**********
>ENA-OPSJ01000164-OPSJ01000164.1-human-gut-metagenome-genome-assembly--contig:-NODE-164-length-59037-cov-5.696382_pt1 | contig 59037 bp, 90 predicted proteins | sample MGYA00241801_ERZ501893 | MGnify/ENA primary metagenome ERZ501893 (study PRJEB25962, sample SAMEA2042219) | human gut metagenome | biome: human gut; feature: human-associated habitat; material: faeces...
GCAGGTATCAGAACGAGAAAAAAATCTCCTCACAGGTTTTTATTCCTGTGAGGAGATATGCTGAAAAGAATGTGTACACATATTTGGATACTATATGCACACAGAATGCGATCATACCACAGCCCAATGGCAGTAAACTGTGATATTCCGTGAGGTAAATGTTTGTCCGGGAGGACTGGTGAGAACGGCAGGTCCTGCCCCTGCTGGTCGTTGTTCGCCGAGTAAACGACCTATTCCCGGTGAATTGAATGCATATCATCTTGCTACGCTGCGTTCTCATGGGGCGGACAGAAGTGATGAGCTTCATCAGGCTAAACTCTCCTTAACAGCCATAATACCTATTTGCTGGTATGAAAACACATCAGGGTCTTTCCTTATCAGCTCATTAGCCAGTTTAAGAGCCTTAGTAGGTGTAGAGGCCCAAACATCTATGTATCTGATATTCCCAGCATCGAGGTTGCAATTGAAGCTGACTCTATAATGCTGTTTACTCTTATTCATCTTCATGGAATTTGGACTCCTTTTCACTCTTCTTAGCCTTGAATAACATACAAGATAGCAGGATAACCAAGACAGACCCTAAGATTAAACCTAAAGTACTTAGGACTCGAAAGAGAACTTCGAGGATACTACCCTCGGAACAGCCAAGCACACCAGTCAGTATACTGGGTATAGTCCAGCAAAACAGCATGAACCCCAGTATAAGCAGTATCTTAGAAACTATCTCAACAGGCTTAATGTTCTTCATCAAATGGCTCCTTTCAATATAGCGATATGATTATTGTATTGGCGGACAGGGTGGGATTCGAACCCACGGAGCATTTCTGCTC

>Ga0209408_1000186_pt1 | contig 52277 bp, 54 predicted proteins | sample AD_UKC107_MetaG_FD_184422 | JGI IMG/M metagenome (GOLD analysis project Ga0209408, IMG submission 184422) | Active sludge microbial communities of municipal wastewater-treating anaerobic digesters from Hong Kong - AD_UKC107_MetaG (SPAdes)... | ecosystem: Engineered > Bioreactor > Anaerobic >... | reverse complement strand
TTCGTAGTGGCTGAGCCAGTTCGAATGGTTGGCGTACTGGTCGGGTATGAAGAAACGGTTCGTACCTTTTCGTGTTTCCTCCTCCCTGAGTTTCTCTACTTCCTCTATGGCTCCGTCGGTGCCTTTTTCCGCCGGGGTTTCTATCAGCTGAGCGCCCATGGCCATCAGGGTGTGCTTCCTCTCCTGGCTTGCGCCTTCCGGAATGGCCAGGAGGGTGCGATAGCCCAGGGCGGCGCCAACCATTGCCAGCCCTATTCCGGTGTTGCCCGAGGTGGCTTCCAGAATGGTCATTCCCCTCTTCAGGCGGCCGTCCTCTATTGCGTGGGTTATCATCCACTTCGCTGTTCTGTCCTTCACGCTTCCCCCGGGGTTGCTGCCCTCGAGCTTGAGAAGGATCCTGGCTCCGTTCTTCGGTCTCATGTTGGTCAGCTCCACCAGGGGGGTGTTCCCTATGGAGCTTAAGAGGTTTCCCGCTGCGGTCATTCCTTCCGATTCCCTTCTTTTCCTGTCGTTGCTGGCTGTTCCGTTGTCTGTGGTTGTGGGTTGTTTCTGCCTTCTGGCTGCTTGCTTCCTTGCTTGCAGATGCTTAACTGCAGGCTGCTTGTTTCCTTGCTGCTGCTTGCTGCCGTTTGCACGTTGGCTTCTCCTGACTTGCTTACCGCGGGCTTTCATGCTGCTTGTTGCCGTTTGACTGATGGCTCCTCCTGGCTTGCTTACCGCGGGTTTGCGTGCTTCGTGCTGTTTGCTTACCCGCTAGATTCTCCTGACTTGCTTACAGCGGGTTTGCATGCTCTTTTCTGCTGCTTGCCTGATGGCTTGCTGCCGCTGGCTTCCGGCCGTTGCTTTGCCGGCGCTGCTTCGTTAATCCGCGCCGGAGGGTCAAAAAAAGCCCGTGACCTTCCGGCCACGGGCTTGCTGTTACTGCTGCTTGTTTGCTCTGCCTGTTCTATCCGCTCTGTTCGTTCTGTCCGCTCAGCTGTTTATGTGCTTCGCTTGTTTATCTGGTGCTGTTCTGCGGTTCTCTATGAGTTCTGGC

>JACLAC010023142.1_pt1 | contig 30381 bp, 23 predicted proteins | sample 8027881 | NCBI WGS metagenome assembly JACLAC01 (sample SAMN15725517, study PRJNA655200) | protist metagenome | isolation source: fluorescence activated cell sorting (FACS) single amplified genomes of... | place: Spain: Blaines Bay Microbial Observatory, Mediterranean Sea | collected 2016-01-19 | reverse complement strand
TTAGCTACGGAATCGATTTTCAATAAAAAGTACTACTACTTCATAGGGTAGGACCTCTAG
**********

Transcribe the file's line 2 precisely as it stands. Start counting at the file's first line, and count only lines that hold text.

GCAGGTATCAGAACGAGAAAAAAATCTCCTCACAGGTTTTTATTCCTGTGAGGAGATATGCTGAAAAGAATGTGTACACATATTTGGATACTATATGCACACAGAATGCGATCATACCACAGCCCAATGGCAGTAAACTGTGATATTCCGTGAGGTAAATGTTTGTCCGGGAGGACTGGTGAGAACGGCAGGTCCTGCCCCTGCTGGTCGTTGTTCGCCGAGTAAACGACCTATTCCCGGTGAATTGAATGCATATCATCTTGCTACGCTGCGTTCTCATGGGGCGGACAGAAGTGATGAGCTTCATCAGGCTAAACTCTCCTTAACAGCCATAATACCTATTTGCTGGTATGAAAACACATCAGGGTCTTTCCTTATCAGCTCATTAGCCAGTTTAAGAGCCTTAGTAGGTGTAGAGGCCCAAACATCTATGTATCTGATATTCCCAGCATCGAGGTTGCAATTGAAGCTGACTCTATAATGCTGTTTACTCTTATTCATCTTCATGGAATTTGGACTCCTTTTCACTCTTCTTAGCCTTGAATAACATACAAGATAGCAGGATAACCAAGACAGACCCTAAGATTAAACCTAAAGTACTTAGGACTCGAAAGAGAACTTCGAGGATACTACCCTCGGAACAGCCAAGCACACCAGTCAGTATACTGGGTATAGTCCAGCAAAACAGCATGAACCCCAGTATAAGCAGTATCTTAGAAACTATCTCAACAGGCTTAATGTTCTTCATCAAATGGCTCCTTTCAATATAGCGATATGATTATTGTATTGGCGGACAGGGTGGGATTCGAACCCACGGAGCATTTCTGCTC